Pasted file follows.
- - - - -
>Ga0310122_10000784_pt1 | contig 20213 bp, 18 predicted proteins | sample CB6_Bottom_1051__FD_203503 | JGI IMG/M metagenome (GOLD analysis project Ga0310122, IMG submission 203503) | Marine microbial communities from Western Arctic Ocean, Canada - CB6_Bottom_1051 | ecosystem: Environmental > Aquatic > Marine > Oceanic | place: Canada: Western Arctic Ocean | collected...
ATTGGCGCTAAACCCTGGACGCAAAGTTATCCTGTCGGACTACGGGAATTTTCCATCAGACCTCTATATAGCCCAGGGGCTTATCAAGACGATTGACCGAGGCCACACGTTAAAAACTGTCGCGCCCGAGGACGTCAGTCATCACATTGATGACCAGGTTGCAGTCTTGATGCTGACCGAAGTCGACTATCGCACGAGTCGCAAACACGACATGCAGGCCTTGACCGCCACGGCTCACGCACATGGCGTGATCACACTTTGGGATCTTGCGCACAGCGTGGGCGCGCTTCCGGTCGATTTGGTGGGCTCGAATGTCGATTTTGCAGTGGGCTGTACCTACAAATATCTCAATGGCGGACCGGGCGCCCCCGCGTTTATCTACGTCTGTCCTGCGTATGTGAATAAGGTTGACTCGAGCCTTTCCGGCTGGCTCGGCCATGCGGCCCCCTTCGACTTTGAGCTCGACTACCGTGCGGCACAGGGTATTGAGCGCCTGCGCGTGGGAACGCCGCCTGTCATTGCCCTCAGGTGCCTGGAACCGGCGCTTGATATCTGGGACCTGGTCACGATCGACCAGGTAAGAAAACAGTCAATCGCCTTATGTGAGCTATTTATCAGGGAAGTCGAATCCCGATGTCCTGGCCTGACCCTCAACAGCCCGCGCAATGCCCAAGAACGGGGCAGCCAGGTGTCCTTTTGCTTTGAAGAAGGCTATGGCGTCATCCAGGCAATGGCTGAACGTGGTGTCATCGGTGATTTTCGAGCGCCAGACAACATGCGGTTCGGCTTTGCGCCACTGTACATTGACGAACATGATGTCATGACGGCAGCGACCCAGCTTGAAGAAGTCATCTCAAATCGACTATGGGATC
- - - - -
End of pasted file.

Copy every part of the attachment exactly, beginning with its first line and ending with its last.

>Ga0310122_10000784_pt1 | contig 20213 bp, 18 predicted proteins | sample CB6_Bottom_1051__FD_203503 | JGI IMG/M metagenome (GOLD analysis project Ga0310122, IMG submission 203503) | Marine microbial communities from Western Arctic Ocean, Canada - CB6_Bottom_1051 | ecosystem: Environmental > Aquatic > Marine > Oceanic | place: Canada: Western Arctic Ocean | collected...
ATTGGCGCTAAACCCTGGACGCAAAGTTATCCTGTCGGACTACGGGAATTTTCCATCAGACCTCTATATAGCCCAGGGGCTTATCAAGACGATTGACCGAGGCCACACGTTAAAAACTGTCGCGCCCGAGGACGTCAGTCATCACATTGATGACCAGGTTGCAGTCTTGATGCTGACCGAAGTCGACTATCGCACGAGTCGCAAACACGACATGCAGGCCTTGACCGCCACGGCTCACGCACATGGCGTGATCACACTTTGGGATCTTGCGCACAGCGTGGGCGCGCTTCCGGTCGATTTGGTGGGCTCGAATGTCGATTTTGCAGTGGGCTGTACCTACAAATATCTCAATGGCGGACCGGGCGCCCCCGCGTTTATCTACGTCTGTCCTGCGTATGTGAATAAGGTTGACTCGAGCCTTTCCGGCTGGCTCGGCCATGCGGCCCCCTTCGACTTTGAGCTCGACTACCGTGCGGCACAGGGTATTGAGCGCCTGCGCGTGGGAACGCCGCCTGTCATTGCCCTCAGGTGCCTGGAACCGGCGCTTGATATCTGGGACCTGGTCACGATCGACCAGGTAAGAAAACAGTCAATCGCCTTATGTGAGCTATTTATCAGGGAAGTCGAATCCCGATGTCCTGGCCTGACCCTCAACAGCCCGCGCAATGCCCAAGAACGGGGCAGCCAGGTGTCCTTTTGCTTTGAAGAAGGCTATGGCGTCATCCAGGCAATGGCTGAACGTGGTGTCATCGGTGATTTTCGAGCGCCAGACAACATGCGGTTCGGCTTTGCGCCACTGTACATTGACGAACATGATGTCATGACGGCAGCGACCCAGCTTGAAGAAGTCATCTCAAATCGACTATGGGATC